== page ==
Influential Albums: 807-813
Fri., Jul. 29. 2022 2:09pm EDT
J. Jackson, lead singer and lyricist for ApologetiX here again.
Here are the latest entries in the "albums that influenced me" series I started writing in May 2020. Rather than listing the albums in order of preference or excellence, I'd been listing them in chronological order of when they influenced me, as best as I recall. We were well into 1987, and you'll start seeing a lot of Christian albums once we get to 1988.
However, in May 2021, I realized that I'd neglected to include many influential albums along the way, so I've been catching up on those for a while before we get to that momentous moment in '88 when my life and musical trajectory was forever changed. You'll still see plenty of secular albums after that, but music was never the same for me after.
807. Street Talk - Steve Perry
Believe it or not, Journey lead singer Steve Perry's first solo album produced as many Top 40 hits as each of Journey's two biggest albums, Escape and Frontiers. Released in April 1984, Street Talk reached #12 on the Billboard 200 sold two million copies. The aforementioned hits were: "Oh Sherrie" (#3 pop, 1 rock), "She's Mine" (#21 pop, #15 rock), "Strung Out" (#40 pop, #17 rock), and "Foolish Heart" (#18 pop, #2 adult contemporary). A fifth song, "I Believe," reached #43 on the rock chart although it was not released as a single. But Perry's first Top 40 entry out from under the Journey umbrella had actually occurred almost two years earlier. The 1982 single "Don't Fight It" (#17 pop, #4 rock) was credited to "Kenny Loggins with Steve Perry." That's yet another song I remember from our dorm freshman year at IUP.
808. Keep the Fire - Kenny Loggins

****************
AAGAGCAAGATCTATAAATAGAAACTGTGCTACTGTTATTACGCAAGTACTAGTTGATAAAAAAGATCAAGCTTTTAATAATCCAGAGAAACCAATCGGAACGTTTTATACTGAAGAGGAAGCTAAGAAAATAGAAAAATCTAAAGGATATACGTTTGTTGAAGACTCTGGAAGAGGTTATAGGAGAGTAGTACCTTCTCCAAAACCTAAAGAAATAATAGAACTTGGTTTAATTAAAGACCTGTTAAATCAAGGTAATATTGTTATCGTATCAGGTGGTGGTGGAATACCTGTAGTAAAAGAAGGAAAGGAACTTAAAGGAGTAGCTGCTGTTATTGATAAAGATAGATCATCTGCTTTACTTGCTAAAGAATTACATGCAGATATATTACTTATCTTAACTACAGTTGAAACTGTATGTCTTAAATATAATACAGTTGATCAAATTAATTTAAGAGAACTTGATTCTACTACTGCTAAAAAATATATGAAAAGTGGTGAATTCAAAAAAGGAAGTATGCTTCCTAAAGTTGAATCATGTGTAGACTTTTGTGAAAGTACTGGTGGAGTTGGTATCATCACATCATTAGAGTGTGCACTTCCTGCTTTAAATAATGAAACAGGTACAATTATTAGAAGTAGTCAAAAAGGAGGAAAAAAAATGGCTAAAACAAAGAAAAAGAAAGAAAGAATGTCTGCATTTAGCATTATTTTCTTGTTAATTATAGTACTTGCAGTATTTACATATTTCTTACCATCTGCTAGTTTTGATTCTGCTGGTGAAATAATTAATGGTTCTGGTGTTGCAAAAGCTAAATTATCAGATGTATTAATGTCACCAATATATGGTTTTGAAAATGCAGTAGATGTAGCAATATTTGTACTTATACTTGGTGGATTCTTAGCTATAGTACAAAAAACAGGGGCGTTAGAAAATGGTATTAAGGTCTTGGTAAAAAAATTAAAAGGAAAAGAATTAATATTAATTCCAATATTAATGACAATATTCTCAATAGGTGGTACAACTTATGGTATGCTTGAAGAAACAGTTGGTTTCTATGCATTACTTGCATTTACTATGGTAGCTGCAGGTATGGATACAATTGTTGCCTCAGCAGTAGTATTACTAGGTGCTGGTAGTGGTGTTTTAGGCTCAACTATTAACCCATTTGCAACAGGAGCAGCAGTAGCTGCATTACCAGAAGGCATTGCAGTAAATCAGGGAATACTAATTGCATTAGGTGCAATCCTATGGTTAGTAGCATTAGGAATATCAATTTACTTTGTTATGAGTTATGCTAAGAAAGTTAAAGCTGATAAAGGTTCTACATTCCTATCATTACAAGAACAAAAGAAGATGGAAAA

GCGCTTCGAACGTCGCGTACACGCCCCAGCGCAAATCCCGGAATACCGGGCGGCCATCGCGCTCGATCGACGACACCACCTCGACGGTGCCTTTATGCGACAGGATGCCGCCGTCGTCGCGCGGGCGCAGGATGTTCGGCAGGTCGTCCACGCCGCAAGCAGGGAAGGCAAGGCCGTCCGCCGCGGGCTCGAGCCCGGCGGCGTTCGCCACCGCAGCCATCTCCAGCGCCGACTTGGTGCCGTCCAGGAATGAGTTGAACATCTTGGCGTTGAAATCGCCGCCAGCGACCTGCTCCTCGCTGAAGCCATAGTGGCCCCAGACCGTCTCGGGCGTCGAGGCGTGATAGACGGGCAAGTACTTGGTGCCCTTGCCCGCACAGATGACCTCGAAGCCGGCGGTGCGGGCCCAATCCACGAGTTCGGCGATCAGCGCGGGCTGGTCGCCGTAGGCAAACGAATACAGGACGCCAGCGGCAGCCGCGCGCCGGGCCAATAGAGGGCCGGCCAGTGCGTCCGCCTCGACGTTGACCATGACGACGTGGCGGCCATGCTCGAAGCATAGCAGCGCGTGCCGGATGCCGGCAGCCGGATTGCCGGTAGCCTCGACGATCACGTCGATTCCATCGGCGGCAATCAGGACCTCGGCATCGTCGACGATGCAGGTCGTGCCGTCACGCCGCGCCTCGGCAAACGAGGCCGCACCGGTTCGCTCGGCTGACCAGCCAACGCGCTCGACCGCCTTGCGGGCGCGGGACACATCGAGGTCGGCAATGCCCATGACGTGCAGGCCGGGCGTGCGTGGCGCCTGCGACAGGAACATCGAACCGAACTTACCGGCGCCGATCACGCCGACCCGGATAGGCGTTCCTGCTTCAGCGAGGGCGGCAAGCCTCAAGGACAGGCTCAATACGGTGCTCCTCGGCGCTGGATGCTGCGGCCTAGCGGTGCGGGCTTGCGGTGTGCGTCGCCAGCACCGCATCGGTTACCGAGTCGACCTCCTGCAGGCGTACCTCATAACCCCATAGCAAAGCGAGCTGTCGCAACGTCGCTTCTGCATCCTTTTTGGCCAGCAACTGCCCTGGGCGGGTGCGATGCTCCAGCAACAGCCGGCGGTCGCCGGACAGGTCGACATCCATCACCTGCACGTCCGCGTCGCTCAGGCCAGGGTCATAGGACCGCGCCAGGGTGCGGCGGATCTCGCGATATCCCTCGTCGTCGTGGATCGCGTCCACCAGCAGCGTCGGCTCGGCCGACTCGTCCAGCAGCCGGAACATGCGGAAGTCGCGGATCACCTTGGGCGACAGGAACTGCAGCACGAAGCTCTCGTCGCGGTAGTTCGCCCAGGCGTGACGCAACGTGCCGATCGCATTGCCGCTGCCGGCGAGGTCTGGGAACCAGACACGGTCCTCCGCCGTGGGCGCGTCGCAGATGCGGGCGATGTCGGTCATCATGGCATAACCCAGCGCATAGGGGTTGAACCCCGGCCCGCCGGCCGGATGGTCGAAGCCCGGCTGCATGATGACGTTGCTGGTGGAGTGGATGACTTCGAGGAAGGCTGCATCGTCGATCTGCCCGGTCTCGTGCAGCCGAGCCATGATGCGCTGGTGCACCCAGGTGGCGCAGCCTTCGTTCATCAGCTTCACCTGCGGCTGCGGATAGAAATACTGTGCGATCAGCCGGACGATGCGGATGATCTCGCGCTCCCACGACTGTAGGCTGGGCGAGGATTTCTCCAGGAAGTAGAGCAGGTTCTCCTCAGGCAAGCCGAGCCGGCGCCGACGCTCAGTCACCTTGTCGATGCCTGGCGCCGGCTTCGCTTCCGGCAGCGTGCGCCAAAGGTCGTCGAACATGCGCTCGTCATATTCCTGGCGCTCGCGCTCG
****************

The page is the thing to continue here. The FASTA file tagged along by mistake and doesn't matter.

I've liked a lot of Kenny Loggins songs in my lifetime, and I've owned a number of his singles, but this was the one album of his that I wanted to buy. Released in October 1979, Keep the Fire was Kenny's third studio LP. It went to #16 and sold a million copies. The first single, "This Is It," won a Grammy Award for Best Male Pop Vocal Performance. I don't know if that was just for Kenny's vocals or also for Doobie Brother Michael McDonald's prominent backing vocals, too. "This Is It" did decently on the charts (#8 Cash Box, #11 Billboard), but I would have thought it was even more popular, considering how many times our local radio station played it. However, the reason I wanted Keep the Fire was the second single, the title track, which barely scraped into the Top 40 (#36 Billboard, #42 Cash Box). I just thought the vocoder in the intro section sounded so cool. My favorite Kenny Loggins song is actually the first single he put out after this album, "I'm Alright" (#7), from the movie Caddyshack. My neighborhood friend Dave Rhodes had that single. As a collector of #1 and #2 records, I later owned "Footloose" (#1 in 1984) and "Danger Zone" (#2 in 1986). In between those two, I also bought and enjoyed one of his forgotten 45's, "Vox Humana" (#29 in 1985), another tune with a very cool intro. All told, Loggins had 14 Top 40 hits in his solo career, plus three previously as a part of Loggins & Messina. I first became aware of him through an older neighborhood kid named John, whose two favorite artists were Kenny Loggins and Kenny Rogers ... yes, Kenny aplenty. The first Loggins song I was consciously aware of was his hit duet with Stevie Nicks, "Whenever I Call You 'Friend'" (#5 Billboard, #1 Radio & Records) in 1978. ApologetiX has spoofed "Footloose," "Danger Zone," and "Your Mama Don't Dance" (#4).